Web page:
Yep, 50% of last night’s book club representation was pregnant. So, the wino aspect isn’t quite so merlot right now. We still had a good time catching up, and though much of the conversation was centered around neausa, heartburn and baby bumpers, we still managed a teensy, tiny bit of talk around the book, Little Bee.
What surprised me most about this book is that it wasn’t nearly as surprising as I had expected. After reading multiple reviews exclaiming, “we’d tell you what it’s about, but then this shocking story would be given away before you even opened the book,” I had this crazy idea in my head that the inside held this ungodly secret that would be slowly revealed until reaching the final page, 288.
That said, I feel like I can give you a little glimpse without giving it all away.
It’s a political book told through two different points of view – that of a Nigerian refugee, and that of the British woman whose life she enters. The book is inspired by the immigration struggles of those with nothing, alongside the personal struggles of those who seem to have it all. I must also add that there was another ongoing storyline – oil is a demon, and the sooner our world can live without it, the closer we will be to living in peace (while not a new theory, this book brought it down to a personal, human level as opposed to a far-away, war-driven place).
If you enjoy reading about politics and social injustice, this is a great book. If you like things that are a little more lighthearted, don’t feel like you missed out on the big “secret.”
I say, it’s an intriguing book that’s worth reading for something different. My wine-drinking/child-bearing friends say, “good book, not a fan of the ending.”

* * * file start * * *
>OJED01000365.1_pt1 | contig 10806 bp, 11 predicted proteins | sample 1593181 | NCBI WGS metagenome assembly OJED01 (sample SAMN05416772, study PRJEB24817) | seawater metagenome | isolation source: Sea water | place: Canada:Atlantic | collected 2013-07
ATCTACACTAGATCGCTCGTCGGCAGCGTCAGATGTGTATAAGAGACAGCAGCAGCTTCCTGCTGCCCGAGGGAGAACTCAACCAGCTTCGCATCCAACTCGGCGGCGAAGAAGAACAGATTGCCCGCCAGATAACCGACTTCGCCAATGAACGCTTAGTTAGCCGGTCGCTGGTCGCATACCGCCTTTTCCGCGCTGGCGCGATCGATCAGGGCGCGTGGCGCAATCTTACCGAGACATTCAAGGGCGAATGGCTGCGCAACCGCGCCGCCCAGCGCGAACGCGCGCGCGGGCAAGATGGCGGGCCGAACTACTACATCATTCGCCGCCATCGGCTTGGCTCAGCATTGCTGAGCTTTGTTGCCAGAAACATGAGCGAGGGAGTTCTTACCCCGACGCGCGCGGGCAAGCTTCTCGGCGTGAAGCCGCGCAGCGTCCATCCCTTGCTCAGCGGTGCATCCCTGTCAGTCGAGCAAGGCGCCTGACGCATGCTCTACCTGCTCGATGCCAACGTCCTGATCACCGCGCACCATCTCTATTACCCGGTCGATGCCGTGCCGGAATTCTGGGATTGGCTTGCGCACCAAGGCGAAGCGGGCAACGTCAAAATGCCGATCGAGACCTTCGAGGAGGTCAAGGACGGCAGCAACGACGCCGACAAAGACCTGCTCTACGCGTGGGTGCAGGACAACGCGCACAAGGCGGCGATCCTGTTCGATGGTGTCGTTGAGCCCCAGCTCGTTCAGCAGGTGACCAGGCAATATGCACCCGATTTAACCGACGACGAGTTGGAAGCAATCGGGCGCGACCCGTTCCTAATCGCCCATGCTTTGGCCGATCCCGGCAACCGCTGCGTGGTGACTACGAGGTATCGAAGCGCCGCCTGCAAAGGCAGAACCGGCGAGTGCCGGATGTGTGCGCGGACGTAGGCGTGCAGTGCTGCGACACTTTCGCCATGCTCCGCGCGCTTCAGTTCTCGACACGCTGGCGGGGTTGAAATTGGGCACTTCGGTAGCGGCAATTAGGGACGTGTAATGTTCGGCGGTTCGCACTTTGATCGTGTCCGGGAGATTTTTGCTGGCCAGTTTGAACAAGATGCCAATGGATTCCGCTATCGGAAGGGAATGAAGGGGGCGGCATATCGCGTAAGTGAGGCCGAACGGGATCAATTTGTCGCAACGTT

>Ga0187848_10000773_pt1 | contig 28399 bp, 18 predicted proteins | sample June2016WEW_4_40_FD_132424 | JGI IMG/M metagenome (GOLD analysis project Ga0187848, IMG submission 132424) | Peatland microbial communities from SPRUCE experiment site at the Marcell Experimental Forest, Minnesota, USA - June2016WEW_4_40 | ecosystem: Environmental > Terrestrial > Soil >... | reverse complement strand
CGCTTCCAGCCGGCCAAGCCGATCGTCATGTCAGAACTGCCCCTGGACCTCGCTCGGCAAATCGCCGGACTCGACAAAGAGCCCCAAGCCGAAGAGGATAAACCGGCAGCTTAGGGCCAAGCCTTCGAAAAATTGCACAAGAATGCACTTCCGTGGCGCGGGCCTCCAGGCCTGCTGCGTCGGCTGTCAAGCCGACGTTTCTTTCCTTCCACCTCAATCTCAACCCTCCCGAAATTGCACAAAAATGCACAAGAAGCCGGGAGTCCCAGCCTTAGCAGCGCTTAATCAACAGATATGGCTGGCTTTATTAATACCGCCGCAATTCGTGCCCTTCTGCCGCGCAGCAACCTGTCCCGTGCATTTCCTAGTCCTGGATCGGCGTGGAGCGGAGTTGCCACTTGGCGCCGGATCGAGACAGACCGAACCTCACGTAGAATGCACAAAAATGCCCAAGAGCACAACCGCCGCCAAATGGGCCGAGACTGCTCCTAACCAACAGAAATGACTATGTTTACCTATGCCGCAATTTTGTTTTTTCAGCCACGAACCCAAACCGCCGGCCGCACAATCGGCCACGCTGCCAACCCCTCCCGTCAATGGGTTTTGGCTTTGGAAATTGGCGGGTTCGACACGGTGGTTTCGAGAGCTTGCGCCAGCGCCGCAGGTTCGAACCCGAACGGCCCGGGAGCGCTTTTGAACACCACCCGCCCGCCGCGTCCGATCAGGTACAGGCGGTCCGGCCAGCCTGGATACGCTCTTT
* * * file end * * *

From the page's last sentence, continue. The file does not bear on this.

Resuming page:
:::::A BOOK ON THE SIDE:::::
I somehow managed to fit two books into my life this past month. Based on recommendations by many of my dog-crazy friends, I also read The Art of Racing In The Rain.
So, here’s another book for anyone who’s ever loved a dog. It was sweet, sincere, unique and readable. The narrator is actually the dog, which puts a clever spin on the storyline. (I’m pretty sure I’m not alone in wondering what my dogs would say if one day they opened their mouths and real words started coming out)…
Tito: Hello, Mom. Good morning. Can we please stop by your parent’s home today so I could show our nieces and nephews how truly spectacular I am at catching tennis balls with my mouth? Oh, and it wouldn’t hurt to leave Frankie there for a day or two now would it?
Frankie: Yipeeee! Did you say “Grammy?!?” I wanna go! I wanna go! And then I can lick her, and jump on her lap, and maybe even sneak into the kitty room and grab a few bites of cat food before she sees me. Yaaaayyy! I loooove you Titooooo!!
Anyway…back to the book:
It doesn’t provoke the stream of tears that Marley and Me did. And though it does have a few National Geographic references here and there, it doesn’t have nearly the thought-out, breathtaking, wolf-to-dog depth that Merle’s Door had. But, still, if it’s been a while since you’ve done your dog the duty of devoting your reading time to everything canine, sit beside your pup and open up the book.
And if you’re only going to read one, read Merle’s Door. It’s awesome.
And it made me cry. And love my dogs. Even more.